For Maggie, by special request
Pimiento Cheese. Pim-eee-en-toe is what that looks like. Perhaps pim-yen-toe.
But Paminna Cheese, the good old Grandma of all Southern spreads, is not of those pronunciations or provenance. It's not entered into lightly, not if you want the REAL stuff.
It's not my Mother's version, with mild or American cheese, little flecks of smushed-into-pulp pimiento, and chopped sweet pickles (in our case LIME pickles, a family standby since Mother tasted the canned version made by my first MIL, made one "making," and claimed it for her own).
And it's certainly not that pink Velveeta paste with a little mayo, served up and lurking in every Dairy Case in every Safeway, Sunflower, Winn-Dixie and Food Club below the Mason/Dixon. Those clear little round cartons, how they woo the unwary, how they call to the quick-minded hostess, the gotta-make-a-snack, the hasty-sandwich-platter people. That lifeless goo has appeared soft and comfy on Wonder Bread, on Ritz, and painstakingly stuffed into Bugles at more Bridal Teas, Preacher Poundings, Coke Parties, afternoon socials and garden club meetings than the most sociable of guests.
That stuff is a comfort food, of sorts; it is squishy and mild and bland, and a white-bread sandwich made with it is the Movie Extra of foods: there, and useful in its way, but just hovering in the background while the real action takes place.
REAL Paminna Cheese (always capitalized, and spelled like it sounds) is a lusty, tangy, splendid mouthful of bright flavors which delight your tastebuds and make you smile. It's the easy-to-put-together quick spread of all time---no eggs to boil, no creamcheese to bring to room temp and smoosh around, nothing to chop or measure (though I've become addicted to making it with just-minced whole roasted red peppers, usually Trader Joe's, as we always have them in the fridge, and I even throw in a little pour of the juice from the jar).
And I DO wish Kraft would catch on to grating the SHARP cheese into those little fine threads like they do some of the other flavors---I grew a great fondness for the PC of my first MIL, who ground the whole shebang through the finest little holes in her big ole clamp-it-on-the-counter sausage grinder---hers came out a bit like clay, and we probably coulda made little fruit and pink piggies out of the stuff, like marzipan.
The ingredients are simple, and can be changed according to anyone's taste; ramping up the tang is easy, with more mustard, more L&P; it can be rosier with all the peppers you like---two minced makes a fine combo with a six-cup pack of the cheese.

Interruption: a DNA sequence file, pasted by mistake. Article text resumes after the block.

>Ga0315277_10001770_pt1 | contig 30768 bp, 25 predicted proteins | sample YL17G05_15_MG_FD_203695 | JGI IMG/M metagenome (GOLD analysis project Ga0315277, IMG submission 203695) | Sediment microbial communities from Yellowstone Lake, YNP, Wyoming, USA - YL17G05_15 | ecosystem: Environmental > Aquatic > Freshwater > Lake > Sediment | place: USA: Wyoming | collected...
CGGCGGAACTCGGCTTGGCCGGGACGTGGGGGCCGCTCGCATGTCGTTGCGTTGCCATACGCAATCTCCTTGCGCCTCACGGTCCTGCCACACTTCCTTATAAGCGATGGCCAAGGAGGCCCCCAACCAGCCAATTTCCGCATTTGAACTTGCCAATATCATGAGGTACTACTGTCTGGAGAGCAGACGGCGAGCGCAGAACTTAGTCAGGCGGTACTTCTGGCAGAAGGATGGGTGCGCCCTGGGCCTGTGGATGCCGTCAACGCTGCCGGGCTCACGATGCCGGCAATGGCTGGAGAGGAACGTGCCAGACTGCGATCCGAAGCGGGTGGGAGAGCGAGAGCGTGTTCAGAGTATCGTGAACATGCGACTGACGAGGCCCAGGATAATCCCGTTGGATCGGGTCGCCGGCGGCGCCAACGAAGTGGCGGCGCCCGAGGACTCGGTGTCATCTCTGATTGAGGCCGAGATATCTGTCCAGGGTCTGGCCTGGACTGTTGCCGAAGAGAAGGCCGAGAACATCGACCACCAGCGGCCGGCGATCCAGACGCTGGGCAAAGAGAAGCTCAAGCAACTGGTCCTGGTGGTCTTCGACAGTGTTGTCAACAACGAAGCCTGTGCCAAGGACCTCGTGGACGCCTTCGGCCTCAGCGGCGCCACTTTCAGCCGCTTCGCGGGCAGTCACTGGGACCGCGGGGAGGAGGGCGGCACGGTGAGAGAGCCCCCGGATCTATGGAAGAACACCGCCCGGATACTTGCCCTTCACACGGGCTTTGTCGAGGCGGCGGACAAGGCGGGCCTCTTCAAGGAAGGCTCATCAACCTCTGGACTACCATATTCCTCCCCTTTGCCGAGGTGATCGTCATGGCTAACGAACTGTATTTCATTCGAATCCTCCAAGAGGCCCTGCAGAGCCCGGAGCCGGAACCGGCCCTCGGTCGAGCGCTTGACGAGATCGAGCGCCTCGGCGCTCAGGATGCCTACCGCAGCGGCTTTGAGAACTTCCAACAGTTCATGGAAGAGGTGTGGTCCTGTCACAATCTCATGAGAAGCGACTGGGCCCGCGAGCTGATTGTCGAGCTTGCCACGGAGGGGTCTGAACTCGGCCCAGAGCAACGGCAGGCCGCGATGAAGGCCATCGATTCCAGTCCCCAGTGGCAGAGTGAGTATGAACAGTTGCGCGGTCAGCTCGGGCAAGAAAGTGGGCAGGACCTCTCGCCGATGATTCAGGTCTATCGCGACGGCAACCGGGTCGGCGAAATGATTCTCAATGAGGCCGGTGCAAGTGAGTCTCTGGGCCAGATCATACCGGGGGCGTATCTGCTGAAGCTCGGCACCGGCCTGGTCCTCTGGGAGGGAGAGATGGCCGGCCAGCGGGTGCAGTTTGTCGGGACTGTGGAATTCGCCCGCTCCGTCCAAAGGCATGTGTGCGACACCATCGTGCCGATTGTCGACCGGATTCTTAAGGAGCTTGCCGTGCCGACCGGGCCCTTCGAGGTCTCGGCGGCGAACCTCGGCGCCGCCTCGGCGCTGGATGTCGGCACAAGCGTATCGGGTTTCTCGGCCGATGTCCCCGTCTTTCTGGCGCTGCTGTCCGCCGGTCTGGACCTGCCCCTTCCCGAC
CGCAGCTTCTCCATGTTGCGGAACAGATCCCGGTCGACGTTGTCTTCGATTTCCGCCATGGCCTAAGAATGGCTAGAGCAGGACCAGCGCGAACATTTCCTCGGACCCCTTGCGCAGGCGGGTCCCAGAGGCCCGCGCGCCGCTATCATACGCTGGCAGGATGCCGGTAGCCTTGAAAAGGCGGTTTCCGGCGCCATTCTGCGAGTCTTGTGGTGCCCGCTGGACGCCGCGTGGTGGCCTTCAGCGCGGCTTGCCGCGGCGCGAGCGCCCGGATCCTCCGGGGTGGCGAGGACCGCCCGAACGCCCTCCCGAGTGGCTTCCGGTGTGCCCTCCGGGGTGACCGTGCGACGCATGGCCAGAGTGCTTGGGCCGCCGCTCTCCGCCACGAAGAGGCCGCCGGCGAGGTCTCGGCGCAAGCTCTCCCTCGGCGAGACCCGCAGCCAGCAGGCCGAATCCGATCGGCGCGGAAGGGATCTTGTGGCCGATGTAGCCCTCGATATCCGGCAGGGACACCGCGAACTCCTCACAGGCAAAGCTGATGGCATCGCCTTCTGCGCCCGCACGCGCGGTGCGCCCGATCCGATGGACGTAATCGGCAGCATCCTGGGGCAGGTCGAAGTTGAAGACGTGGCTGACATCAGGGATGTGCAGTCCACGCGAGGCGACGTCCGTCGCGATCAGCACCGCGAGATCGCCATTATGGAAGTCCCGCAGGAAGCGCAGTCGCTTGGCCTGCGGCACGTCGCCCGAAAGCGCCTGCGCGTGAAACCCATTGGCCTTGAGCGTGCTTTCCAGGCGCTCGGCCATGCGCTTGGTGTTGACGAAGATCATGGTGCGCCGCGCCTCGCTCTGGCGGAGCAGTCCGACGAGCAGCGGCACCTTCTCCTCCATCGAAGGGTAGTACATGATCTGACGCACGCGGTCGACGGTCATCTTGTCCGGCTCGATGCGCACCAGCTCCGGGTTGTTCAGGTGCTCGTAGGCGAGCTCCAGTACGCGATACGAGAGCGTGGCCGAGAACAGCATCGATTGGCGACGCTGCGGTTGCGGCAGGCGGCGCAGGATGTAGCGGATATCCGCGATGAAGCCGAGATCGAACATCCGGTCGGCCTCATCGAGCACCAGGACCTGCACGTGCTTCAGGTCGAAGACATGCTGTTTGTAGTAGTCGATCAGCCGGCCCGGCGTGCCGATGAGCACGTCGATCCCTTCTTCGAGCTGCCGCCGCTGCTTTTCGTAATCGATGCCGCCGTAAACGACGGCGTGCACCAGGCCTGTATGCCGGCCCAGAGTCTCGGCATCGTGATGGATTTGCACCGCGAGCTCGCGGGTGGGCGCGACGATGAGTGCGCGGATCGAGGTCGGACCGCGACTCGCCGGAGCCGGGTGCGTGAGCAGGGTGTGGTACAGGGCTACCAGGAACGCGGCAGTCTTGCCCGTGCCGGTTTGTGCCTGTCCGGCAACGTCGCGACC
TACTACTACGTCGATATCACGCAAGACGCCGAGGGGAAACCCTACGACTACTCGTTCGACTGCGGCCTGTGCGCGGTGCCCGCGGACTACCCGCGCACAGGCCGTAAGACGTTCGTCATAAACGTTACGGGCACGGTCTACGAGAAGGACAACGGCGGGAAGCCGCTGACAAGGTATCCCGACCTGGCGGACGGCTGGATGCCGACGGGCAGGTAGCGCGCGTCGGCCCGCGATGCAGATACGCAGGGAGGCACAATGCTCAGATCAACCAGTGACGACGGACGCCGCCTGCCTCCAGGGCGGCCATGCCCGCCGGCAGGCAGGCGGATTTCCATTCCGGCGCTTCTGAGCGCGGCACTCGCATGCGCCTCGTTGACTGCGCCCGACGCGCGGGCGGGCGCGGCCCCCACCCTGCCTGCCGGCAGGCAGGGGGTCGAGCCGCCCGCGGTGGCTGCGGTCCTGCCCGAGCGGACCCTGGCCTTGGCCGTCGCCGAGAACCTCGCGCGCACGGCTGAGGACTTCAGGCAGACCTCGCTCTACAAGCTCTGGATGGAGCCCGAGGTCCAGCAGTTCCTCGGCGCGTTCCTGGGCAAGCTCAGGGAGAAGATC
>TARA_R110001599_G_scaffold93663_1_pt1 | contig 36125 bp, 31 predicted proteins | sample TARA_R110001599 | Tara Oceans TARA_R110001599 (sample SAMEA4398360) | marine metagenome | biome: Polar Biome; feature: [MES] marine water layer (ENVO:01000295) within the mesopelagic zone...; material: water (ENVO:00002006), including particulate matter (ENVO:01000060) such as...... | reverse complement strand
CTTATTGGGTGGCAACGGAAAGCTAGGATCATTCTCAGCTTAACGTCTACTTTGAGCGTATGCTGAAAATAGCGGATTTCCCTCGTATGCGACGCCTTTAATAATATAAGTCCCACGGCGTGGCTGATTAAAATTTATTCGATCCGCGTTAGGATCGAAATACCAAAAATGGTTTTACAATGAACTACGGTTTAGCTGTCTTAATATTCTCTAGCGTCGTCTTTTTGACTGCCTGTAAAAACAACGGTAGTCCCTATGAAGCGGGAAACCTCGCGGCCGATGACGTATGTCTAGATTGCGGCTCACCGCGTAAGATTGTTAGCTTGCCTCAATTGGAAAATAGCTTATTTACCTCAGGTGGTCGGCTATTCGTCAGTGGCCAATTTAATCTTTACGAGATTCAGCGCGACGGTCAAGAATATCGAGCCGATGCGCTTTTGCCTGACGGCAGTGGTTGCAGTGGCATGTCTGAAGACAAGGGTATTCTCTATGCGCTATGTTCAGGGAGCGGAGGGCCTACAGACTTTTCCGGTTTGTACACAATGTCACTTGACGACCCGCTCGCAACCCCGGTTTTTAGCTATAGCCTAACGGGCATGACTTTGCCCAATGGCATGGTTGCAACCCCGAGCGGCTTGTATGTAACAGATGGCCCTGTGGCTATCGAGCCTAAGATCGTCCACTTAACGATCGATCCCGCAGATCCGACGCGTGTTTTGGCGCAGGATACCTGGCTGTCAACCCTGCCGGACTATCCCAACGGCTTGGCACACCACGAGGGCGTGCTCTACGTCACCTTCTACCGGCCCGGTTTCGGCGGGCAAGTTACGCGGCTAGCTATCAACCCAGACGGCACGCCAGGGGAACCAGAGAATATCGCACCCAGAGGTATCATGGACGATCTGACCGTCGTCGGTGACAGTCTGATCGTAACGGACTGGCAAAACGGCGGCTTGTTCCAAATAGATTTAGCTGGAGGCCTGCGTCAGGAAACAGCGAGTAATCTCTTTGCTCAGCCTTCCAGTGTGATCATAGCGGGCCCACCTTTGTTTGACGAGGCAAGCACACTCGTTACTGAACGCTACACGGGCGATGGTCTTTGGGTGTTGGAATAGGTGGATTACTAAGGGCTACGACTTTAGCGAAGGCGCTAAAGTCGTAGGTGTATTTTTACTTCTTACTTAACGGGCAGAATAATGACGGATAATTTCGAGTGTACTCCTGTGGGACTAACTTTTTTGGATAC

And this is a please-yourself recipe---get yourself several teaspoons out of the drawer before you start, and take a wee taste as you go. I always envision that people making this recipe take a spoontip and taste it, making that little tip-tip-tip sound, then clanging the spoon into the sink before adjusting the quantities and dimensions, grabbing another spoon for another smick, until the proper perfection is reached.
Lo, and BEHOLD!!! I just went to the fridge to verify the size of the package in the drawer, and it's FINELY shredded. Sometimes you can find it. It's the two-cup size (I buy whatever size is the best price total, even if I have to buy three small to make one big---that's Southern Kitchen math. Or perhaps just my own. Oh. Well).
A Two-Cup pack of Kraft SHARP, finely grated
One jar of pimiento, buy chopped or whole---cut them as you see fit
Squirt of French's Yellow
Coupla glugs of Lea & Perrins
Big spoondig out of the cute little Durkee's Sauce jar
Good-sized clop of Mayo---Duke's or Blue Plate for the REAL experience, but Kraft's OK
Several good grinds of the Pepper Mill
Stir it all up in a medium-sized bowl, and taste a teensy bite. Adjust any and all quantities to suit yourself. A lot of L&P will make it kinda tan, but still delicious. This fits perfectly into one of the flat Glad-Boxes, and seems to benefit from the close confinement, sorta all soaking up everything else's good natures and making the whole thing WAY good. Like a close-knit Sunday School Class or maybe Group Therapy.
For the authentic experience, serve it with Premium saltines, or Ritz crackers.
Makes a KILLER grilled cheese, especially on Sourdough or rye. It's also SPLENDIFEROUS on those asparagus roll-up things that were so popular about twenty years ago. And spooned over a fresh-off-the-grill sirloin burger, enclosed inside a buttered-skillet-sizzled bun---the Bleu Cheese proponents have no idea.
And ANYTHING served surrounded by Devilled Eggs is sure to be a hit.